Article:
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Field system and settlement on Watcombe Plain

A Scheduled Monument in Piddletrenthide, Dorset

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Coordinates

Latitude: 50.8267 / 50°49'36"N

Longitude: -2.4112 / 2°24'40"W

OS Eastings: 371131.281314

OS Northings: 103097.92305

OS Grid: ST711030

Mapcode National: GBR MZ.X8WN

Mapcode Global: FRA 56VX.6FS

Entry Name: Field system and settlement on Watcombe Plain

Scheduled Date: 10 June 1970

Source: Historic England

Source ID: 1002429

English Heritage Legacy ID: DO 759

County: Dorset

Civil Parish: Piddletrenthide

Traditional County: Dorset

Lieutenancy Area (Ceremonial County): Dorset

Church of England Parish: Alton Pancras St Pancras

Church of England Diocese: Salisbury

Summary

Enclosed Iron Age or Romano-British farmstead and part of its associated field system 940m north west of Harvey’s Farm.

Source: Historic England

Details

This record was the subject of a minor enhancement on 17 February 2016. This record has been generated from an "old county number" (OCN) scheduling record. These are monuments that were not reviewed under the Monuments Protection Programme and are some of our oldest designation records.

This monument includes an enclosed Iron Age or Romano British farmstead and part of its associated field system situated on the steep east facing slopes of the prominent ridge called Church Hill. The farmstead survives as a curving enclosure which contains at least two hut circles one measuring 6m in diameter and defined by a stony rim bank and the other up to 11m in diameter and defined by a terraced depression into the slope. The surrounding field system of rectangular fields are defined by lynchets and also contain ridge and furrow indicating they were re-used for cultivation during the medieval period. A track way defined by lynchets also connects some of the fields to the farmstead.

Source: Historic England

Reasons for Scheduling

Romano-British farmsteads are small agricultural units comprising groups of up to four circular or rectangular houses along with associated structures which may include wells, storage pits, corn-drying ovens and granary stores. These were sometimes constructed within a yard surrounded by a rectangular or curvilinear enclosure, and associated field systems, trackways and cemeteries may be located nearby. Most Romano-British farmsteads in England have been discovered by the analysis of aerial photographs. They usually survive in the form of buried features visible as crop and soil marks and occasionally as low earthworks. Often situated on marginal agricultural land and found throughout the British Isles, they date to the period of Roman occupation (c. AD 43-450). Romano-British farmsteads are generally regarded as low status settlements, with the members of one family or small kinship group pursuing a mixed farming economy. Excavation at these sites has shown a marked continuity with later prehistoric settlements. There is little evidence of personal wealth and a limited uptake of the Romanised way of life. Romano- British farmsteads occur throughout southern England, but cluster on the chalk downland of Wessex, Sussex and Kent. They are the most representative form of rural settlement in the region during the Roman period. The enclosed Iron Age or Romano-British farmstead and part of its associated field system 940m north west of Harvey’s Farm survive well and will contain archaeological and environmental evidence relating to their construction, development, longevity, social organisation, agricultural practices, domestic arrangements, adaptive re-use, abandonment and overall landscape context.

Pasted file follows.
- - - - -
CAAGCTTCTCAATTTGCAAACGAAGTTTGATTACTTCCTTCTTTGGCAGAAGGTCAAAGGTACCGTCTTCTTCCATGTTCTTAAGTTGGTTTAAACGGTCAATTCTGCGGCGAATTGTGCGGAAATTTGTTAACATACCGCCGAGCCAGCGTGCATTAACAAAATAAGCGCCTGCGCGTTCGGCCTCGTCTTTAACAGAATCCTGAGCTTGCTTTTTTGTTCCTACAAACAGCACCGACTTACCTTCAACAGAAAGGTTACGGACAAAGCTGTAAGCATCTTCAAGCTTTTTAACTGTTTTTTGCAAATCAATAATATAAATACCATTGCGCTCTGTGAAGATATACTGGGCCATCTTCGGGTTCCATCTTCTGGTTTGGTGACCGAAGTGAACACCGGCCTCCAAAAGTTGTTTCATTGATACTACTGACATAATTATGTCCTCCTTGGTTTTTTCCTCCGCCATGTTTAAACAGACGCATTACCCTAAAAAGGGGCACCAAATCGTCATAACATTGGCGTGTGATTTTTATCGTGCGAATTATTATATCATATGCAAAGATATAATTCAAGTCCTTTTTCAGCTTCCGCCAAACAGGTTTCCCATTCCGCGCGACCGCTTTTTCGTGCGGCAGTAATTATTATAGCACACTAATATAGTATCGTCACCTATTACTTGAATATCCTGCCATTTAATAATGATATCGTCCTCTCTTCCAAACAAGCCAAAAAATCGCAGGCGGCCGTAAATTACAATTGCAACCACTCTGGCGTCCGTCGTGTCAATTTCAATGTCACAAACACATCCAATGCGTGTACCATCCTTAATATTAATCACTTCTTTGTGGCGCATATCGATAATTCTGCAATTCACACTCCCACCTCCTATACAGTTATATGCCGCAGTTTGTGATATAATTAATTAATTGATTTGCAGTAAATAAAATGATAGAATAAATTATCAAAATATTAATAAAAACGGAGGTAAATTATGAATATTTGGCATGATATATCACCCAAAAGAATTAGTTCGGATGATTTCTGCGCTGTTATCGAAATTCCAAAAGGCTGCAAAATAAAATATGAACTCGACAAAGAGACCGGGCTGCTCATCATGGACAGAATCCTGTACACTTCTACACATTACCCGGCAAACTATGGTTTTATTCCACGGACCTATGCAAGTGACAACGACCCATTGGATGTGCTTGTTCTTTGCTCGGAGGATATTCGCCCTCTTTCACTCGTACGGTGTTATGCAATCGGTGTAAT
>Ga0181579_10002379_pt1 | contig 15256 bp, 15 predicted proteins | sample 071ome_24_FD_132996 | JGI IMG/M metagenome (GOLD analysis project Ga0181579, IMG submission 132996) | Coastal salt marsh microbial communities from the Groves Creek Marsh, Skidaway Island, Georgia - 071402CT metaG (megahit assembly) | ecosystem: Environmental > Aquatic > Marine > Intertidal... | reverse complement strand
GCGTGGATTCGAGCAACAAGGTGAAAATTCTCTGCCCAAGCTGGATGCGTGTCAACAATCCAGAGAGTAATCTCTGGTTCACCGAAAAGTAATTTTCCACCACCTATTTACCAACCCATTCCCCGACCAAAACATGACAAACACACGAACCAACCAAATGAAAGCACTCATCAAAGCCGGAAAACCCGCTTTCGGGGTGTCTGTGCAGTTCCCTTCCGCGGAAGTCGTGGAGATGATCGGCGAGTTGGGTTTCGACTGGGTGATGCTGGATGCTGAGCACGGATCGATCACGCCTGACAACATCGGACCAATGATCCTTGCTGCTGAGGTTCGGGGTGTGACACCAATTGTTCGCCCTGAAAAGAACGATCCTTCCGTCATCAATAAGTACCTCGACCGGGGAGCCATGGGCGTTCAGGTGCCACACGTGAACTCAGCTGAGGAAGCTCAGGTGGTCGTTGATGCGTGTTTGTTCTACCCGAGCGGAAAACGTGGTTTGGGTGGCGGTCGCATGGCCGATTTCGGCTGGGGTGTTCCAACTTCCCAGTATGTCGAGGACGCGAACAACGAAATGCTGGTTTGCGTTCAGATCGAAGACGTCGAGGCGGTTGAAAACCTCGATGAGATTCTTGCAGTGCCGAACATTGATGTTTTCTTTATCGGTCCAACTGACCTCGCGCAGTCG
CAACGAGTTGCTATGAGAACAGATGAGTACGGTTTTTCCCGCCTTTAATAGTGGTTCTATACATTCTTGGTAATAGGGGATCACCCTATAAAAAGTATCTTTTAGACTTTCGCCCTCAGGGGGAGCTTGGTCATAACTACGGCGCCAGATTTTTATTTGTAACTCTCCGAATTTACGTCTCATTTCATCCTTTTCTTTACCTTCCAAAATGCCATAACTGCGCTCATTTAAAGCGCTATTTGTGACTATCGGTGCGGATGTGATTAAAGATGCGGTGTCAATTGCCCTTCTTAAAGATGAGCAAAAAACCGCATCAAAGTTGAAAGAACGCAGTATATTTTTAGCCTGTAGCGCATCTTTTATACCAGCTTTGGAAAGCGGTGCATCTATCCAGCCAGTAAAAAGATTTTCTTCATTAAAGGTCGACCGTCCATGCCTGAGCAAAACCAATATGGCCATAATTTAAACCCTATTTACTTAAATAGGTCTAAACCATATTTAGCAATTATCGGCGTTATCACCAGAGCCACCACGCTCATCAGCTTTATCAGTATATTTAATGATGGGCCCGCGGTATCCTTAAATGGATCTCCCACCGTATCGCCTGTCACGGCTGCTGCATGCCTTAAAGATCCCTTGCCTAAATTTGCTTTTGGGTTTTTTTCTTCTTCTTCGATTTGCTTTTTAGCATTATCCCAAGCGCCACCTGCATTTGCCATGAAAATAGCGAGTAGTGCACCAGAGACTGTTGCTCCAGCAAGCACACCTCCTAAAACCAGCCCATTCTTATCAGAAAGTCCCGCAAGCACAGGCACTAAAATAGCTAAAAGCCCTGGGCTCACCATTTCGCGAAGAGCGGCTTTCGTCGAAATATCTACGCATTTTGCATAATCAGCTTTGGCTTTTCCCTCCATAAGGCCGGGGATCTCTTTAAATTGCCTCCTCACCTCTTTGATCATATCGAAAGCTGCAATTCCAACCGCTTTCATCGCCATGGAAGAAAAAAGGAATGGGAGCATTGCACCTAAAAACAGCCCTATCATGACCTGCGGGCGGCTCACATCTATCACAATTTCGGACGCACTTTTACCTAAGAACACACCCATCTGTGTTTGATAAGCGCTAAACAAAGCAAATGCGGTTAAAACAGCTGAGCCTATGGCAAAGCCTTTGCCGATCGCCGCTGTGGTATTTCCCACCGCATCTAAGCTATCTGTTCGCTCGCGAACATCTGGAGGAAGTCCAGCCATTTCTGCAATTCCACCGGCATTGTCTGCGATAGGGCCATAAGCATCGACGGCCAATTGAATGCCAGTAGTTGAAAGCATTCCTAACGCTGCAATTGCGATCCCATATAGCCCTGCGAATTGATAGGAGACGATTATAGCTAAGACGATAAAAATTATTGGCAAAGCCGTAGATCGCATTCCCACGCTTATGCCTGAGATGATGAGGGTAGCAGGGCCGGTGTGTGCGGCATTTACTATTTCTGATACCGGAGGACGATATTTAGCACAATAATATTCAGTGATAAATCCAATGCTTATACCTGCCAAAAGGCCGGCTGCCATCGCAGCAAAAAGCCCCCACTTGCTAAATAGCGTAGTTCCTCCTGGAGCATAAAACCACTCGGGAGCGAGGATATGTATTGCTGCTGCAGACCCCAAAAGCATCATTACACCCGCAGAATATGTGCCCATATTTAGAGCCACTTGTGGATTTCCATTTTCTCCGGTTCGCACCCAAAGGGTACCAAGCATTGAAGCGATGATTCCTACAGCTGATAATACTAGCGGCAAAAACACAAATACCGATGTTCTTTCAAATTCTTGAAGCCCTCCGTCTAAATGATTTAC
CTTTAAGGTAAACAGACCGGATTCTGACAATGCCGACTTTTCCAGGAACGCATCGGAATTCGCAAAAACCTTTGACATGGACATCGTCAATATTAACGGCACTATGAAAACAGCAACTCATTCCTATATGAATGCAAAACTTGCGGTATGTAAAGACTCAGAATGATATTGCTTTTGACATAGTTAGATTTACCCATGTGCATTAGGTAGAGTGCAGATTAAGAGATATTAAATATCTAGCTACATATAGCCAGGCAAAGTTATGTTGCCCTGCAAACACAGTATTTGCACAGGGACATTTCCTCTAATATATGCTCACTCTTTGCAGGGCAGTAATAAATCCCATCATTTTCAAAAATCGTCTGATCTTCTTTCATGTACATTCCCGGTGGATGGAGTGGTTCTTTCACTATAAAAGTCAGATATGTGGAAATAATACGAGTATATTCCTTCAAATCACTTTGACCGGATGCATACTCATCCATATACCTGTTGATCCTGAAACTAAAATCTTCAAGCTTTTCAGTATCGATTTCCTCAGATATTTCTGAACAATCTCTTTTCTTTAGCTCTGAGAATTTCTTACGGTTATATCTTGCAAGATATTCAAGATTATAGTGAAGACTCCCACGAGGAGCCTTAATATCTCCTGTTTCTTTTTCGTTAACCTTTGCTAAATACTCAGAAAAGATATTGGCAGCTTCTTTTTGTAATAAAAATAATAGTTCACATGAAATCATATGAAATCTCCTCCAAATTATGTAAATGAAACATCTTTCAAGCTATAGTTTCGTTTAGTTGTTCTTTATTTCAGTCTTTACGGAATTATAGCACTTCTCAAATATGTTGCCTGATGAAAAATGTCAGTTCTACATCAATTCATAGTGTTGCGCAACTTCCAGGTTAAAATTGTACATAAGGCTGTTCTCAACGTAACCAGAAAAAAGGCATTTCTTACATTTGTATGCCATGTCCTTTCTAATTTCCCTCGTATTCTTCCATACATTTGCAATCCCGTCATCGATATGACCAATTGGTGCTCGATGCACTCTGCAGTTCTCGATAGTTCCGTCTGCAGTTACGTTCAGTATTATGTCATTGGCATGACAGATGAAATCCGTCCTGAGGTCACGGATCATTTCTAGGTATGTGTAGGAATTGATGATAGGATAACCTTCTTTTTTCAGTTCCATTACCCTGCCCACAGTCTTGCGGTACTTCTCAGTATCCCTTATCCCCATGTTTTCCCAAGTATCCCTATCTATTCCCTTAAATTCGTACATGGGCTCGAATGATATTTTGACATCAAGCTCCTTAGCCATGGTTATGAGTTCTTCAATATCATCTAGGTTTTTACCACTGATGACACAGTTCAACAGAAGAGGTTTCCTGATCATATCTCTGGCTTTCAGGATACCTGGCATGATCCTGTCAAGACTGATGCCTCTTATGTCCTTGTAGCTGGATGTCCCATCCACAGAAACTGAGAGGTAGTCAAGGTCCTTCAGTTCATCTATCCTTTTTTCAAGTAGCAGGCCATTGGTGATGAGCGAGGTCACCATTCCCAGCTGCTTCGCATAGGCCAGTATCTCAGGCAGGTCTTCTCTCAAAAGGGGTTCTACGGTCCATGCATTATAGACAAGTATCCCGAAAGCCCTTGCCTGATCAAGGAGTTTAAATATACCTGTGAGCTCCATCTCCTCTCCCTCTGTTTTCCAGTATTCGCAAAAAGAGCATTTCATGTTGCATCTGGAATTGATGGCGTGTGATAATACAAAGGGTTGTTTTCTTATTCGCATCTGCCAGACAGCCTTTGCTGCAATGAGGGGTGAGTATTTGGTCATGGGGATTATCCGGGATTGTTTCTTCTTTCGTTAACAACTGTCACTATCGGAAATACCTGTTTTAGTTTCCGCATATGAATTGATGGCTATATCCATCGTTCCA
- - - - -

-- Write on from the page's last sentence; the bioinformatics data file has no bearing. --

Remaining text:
Source: Historic England

Sources

Other
PastScape 201954

Source: Historic England

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